Like any other market, the helium market fluctuates depending on supply, but new research suggests we may have more helium than we realized.
Led by Diveena Danabalan, a team of researchers from Durham and Oxford Universities studied natural gas samples from 22 different wells along the Rocky Mountain line in the United States and Canada to test for the presence of helium, neon, and argon.
They came to realize that whenever they found the presence of helium in a natural gas well, a second neon isotope tracer that is only ever associated with groundwater would also be present.
Which means what, exactly?
“This means that in certain geological regions, groundwater transports large volumes of helium into natural gas fields, where trapping potential is greatest,” said Danabalan. “On a continental scale, and we are talking about a line running right down the Rocky Mountains, we are seeing processes which are releasing the existing helium which has been built up deep underground over hundreds of millions of years.”
Danabalan presented her research at the 25th Anniversary 2015 Goldschmidt conference in Prague on Wednesday.
In some places, like Yellowstone National Park, some of that ancient helium is escaping in massive quantities directly through our atmosphere and there is nothing we can do about it.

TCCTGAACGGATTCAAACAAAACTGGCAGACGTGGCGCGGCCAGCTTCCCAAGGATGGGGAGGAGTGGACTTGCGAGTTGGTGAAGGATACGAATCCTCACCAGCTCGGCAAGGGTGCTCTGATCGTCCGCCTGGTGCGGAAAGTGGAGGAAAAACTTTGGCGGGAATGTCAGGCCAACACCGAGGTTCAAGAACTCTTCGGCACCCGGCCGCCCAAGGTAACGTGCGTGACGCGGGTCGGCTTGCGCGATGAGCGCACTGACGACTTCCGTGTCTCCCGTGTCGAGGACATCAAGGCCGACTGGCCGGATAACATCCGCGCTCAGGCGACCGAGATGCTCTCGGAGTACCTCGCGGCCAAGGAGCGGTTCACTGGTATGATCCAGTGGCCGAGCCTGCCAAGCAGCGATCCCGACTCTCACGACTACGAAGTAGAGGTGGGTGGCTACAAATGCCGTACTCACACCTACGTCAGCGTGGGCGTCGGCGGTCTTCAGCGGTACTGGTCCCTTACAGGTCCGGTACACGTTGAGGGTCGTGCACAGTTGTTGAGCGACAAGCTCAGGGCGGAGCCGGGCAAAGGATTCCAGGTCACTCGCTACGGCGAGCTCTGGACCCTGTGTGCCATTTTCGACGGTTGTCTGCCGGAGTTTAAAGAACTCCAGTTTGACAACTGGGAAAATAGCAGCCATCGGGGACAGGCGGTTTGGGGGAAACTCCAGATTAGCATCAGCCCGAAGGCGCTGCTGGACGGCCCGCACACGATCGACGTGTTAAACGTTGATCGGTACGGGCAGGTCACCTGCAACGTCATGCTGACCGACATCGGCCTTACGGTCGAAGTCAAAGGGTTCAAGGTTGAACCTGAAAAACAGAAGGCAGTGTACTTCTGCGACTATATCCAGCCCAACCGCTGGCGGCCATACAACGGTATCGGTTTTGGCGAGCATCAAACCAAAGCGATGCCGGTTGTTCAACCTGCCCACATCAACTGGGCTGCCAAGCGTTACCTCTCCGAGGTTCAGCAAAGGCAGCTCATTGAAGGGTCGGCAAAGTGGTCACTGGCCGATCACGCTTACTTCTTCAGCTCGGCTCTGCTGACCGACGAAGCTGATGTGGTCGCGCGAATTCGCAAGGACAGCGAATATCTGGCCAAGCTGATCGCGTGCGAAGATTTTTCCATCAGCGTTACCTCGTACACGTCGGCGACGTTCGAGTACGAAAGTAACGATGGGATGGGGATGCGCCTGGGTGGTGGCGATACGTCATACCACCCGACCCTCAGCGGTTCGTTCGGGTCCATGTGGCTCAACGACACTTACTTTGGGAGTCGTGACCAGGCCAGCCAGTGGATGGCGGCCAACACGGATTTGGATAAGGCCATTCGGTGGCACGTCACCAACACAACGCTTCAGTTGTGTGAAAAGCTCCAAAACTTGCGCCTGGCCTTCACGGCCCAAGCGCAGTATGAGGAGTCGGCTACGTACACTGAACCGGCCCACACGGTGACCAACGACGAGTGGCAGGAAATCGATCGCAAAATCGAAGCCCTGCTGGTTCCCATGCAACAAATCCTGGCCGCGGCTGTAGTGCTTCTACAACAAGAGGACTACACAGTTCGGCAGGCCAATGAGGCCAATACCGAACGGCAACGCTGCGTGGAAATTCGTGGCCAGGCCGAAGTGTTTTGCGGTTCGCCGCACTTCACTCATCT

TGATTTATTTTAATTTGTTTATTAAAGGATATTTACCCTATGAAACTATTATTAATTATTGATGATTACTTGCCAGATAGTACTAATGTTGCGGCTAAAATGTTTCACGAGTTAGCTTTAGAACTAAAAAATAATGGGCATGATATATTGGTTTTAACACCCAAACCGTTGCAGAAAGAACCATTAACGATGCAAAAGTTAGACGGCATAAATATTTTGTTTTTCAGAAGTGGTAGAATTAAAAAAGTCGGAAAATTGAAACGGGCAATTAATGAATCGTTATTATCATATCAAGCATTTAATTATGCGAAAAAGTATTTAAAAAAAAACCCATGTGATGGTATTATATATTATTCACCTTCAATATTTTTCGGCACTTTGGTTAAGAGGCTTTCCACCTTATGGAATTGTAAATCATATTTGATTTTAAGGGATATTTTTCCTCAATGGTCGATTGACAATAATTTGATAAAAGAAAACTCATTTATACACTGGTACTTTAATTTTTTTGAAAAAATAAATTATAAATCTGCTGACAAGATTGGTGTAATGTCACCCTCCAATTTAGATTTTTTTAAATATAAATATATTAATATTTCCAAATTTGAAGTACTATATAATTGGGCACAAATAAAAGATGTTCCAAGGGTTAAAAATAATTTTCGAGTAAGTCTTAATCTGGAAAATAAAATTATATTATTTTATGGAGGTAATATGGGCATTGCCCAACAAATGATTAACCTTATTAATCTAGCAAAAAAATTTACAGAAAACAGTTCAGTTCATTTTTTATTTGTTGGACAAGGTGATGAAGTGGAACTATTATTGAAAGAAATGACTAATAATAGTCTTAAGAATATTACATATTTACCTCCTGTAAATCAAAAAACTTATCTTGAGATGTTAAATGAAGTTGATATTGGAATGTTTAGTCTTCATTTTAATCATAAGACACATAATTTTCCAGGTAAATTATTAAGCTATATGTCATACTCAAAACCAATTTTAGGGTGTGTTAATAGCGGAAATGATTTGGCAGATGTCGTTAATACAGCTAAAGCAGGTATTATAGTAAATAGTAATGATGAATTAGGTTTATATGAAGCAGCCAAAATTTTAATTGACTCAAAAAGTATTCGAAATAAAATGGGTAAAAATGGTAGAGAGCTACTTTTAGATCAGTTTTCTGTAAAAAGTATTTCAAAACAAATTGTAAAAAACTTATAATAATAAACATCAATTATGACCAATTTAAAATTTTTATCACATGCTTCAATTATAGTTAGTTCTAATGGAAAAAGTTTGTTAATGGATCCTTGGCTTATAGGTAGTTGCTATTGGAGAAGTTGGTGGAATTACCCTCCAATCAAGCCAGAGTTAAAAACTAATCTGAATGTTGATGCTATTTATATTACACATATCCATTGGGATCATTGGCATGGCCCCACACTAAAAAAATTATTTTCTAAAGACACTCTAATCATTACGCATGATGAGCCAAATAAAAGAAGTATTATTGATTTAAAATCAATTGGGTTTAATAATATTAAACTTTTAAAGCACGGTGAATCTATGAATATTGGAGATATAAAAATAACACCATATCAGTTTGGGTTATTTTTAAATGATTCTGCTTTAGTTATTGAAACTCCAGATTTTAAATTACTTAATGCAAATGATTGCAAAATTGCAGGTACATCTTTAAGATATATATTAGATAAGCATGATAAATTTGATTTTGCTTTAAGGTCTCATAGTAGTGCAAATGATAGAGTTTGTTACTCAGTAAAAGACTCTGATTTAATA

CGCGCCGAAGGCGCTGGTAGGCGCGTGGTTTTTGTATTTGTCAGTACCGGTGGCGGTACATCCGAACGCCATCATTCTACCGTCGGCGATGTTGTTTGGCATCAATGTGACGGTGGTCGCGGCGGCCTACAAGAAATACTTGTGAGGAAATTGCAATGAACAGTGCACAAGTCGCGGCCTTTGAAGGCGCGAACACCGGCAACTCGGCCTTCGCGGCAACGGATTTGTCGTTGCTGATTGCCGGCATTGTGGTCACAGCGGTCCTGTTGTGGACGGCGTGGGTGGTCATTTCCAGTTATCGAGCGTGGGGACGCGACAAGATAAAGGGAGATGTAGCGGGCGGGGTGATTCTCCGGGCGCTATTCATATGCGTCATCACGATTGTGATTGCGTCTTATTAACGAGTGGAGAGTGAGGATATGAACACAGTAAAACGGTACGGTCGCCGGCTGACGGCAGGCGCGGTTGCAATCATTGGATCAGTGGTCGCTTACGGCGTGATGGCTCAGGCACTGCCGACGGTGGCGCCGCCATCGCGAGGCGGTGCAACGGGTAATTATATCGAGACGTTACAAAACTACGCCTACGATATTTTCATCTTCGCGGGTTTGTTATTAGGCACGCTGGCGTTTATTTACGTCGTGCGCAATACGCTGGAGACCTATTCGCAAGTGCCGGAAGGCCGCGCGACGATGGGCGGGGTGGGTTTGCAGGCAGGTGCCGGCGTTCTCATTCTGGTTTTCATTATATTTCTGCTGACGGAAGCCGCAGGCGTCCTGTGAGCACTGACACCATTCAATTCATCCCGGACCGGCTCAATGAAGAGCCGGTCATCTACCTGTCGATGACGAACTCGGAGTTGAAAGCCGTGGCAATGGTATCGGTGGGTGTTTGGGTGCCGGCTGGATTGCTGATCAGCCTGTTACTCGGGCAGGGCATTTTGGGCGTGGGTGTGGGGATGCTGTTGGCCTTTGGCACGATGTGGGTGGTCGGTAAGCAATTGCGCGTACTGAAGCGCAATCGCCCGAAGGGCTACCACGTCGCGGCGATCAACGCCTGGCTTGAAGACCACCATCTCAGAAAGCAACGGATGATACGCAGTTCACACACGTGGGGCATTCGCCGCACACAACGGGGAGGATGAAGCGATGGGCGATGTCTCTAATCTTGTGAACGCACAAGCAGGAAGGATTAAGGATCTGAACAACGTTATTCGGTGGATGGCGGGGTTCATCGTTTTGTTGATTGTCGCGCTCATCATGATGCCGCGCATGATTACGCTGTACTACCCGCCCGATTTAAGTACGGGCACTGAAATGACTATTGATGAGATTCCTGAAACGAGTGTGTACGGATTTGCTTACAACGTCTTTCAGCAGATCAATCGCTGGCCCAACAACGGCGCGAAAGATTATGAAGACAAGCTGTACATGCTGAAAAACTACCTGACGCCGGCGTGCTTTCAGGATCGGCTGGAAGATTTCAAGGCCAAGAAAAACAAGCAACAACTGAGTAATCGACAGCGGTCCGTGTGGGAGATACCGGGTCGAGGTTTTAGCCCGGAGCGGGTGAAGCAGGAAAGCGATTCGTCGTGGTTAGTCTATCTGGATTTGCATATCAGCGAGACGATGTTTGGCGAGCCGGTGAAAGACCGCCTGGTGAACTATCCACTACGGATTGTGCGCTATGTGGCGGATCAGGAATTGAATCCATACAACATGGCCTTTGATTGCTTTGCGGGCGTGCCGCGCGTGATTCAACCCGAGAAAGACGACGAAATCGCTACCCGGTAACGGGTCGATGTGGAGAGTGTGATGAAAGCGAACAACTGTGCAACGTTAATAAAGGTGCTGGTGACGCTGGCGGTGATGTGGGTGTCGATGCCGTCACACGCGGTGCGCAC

In other places though, the escaped helium already dissolved into the groundwater hundreds of millions of years ago during the tectonic shifting that formed the Rocky Mountains. The study suggests that it then rode with that groundwater down natural channels, ultimately collecting in the same underground reservoirs that we drill for natural gas today.
So, while some are looking toward mining the moon for helium, it may just be that we have extra reserves of helium right here on the old blue marble.
Danabalan concludes, “There are almost certainly reservoirs of helium which we had not anticipated. More importantly, understanding how and why helium arrives in these reservoirs means that we now know where to look for new helium resources.”
With tectonic features similar to the Rockies scattered across the planet, massive, undiscovered traps of ancient helium likely exist worldwide. To find them, prospectors would trace back the path that groundwater travels from in those regions until they are led to the source of the helium-infused groundwater.
Think of it like a kind of run-off treasure map.